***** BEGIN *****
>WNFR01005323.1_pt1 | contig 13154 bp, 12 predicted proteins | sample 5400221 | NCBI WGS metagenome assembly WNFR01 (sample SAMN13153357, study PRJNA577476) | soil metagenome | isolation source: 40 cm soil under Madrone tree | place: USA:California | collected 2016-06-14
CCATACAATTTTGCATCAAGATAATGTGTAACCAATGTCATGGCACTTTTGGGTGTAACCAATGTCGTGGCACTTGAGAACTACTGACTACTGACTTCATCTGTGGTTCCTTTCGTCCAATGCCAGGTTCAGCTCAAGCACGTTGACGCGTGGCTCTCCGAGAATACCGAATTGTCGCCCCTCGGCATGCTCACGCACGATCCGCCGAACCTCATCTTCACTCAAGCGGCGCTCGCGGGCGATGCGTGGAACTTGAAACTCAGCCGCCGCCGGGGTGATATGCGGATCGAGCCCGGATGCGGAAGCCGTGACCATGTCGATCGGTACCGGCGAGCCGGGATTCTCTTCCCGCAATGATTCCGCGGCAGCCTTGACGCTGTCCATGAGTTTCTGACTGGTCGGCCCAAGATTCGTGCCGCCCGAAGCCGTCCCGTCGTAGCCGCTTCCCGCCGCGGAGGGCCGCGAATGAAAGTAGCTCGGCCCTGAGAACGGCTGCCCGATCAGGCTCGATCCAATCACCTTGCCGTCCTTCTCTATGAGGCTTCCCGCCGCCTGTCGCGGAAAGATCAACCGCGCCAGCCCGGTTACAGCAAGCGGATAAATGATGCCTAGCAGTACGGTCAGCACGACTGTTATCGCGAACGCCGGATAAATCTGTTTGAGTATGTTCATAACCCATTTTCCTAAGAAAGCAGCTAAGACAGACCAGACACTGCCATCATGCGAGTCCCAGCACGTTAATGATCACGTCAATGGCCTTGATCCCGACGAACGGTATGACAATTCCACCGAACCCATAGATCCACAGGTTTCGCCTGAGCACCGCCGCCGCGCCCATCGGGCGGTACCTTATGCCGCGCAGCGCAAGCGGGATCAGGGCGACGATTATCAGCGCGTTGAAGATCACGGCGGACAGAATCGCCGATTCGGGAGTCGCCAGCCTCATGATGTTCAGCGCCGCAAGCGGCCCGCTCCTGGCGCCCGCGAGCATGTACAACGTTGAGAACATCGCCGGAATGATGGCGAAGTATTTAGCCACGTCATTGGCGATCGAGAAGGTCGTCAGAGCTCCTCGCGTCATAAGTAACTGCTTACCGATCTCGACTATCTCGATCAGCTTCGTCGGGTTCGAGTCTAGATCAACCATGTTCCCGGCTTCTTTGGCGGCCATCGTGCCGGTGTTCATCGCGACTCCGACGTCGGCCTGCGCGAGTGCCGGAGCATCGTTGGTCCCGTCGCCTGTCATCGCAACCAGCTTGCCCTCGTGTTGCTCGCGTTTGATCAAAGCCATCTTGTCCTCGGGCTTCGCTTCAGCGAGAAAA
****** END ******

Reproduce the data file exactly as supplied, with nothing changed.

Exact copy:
>WNFR01005323.1_pt1 | contig 13154 bp, 12 predicted proteins | sample 5400221 | NCBI WGS metagenome assembly WNFR01 (sample SAMN13153357, study PRJNA577476) | soil metagenome | isolation source: 40 cm soil under Madrone tree | place: USA:California | collected 2016-06-14
CCATACAATTTTGCATCAAGATAATGTGTAACCAATGTCATGGCACTTTTGGGTGTAACCAATGTCGTGGCACTTGAGAACTACTGACTACTGACTTCATCTGTGGTTCCTTTCGTCCAATGCCAGGTTCAGCTCAAGCACGTTGACGCGTGGCTCTCCGAGAATACCGAATTGTCGCCCCTCGGCATGCTCACGCACGATCCGCCGAACCTCATCTTCACTCAAGCGGCGCTCGCGGGCGATGCGTGGAACTTGAAACTCAGCCGCCGCCGGGGTGATATGCGGATCGAGCCCGGATGCGGAAGCCGTGACCATGTCGATCGGTACCGGCGAGCCGGGATTCTCTTCCCGCAATGATTCCGCGGCAGCCTTGACGCTGTCCATGAGTTTCTGACTGGTCGGCCCAAGATTCGTGCCGCCCGAAGCCGTCCCGTCGTAGCCGCTTCCCGCCGCGGAGGGCCGCGAATGAAAGTAGCTCGGCCCTGAGAACGGCTGCCCGATCAGGCTCGATCCAATCACCTTGCCGTCCTTCTCTATGAGGCTTCCCGCCGCCTGTCGCGGAAAGATCAACCGCGCCAGCCCGGTTACAGCAAGCGGATAAATGATGCCTAGCAGTACGGTCAGCACGACTGTTATCGCGAACGCCGGATAAATCTGTTTGAGTATGTTCATAACCCATTTTCCTAAGAAAGCAGCTAAGACAGACCAGACACTGCCATCATGCGAGTCCCAGCACGTTAATGATCACGTCAATGGCCTTGATCCCGACGAACGGTATGACAATTCCACCGAACCCATAGATCCACAGGTTTCGCCTGAGCACCGCCGCCGCGCCCATCGGGCGGTACCTTATGCCGCGCAGCGCAAGCGGGATCAGGGCGACGATTATCAGCGCGTTGAAGATCACGGCGGACAGAATCGCCGATTCGGGAGTCGCCAGCCTCATGATGTTCAGCGCCGCAAGCGGCCCGCTCCTGGCGCCCGCGAGCATGTACAACGTTGAGAACATCGCCGGAATGATGGCGAAGTATTTAGCCACGTCATTGGCGATCGAGAAGGTCGTCAGAGCTCCTCGCGTCATAAGTAACTGCTTACCGATCTCGACTATCTCGATCAGCTTCGTCGGGTTCGAGTCTAGATCAACCATGTTCCCGGCTTCTTTGGCGGCCATCGTGCCGGTGTTCATCGCGACTCCGACGTCGGCCTGCGCGAGTGCCGGAGCATCGTTGGTCCCGTCGCCTGTCATCGCAACCAGCTTGCCCTCGTGTTGCTCGCGTTTGATCAAAGCCATCTTGTCCTCGGGCTTCGCTTCAGCGAGAAAA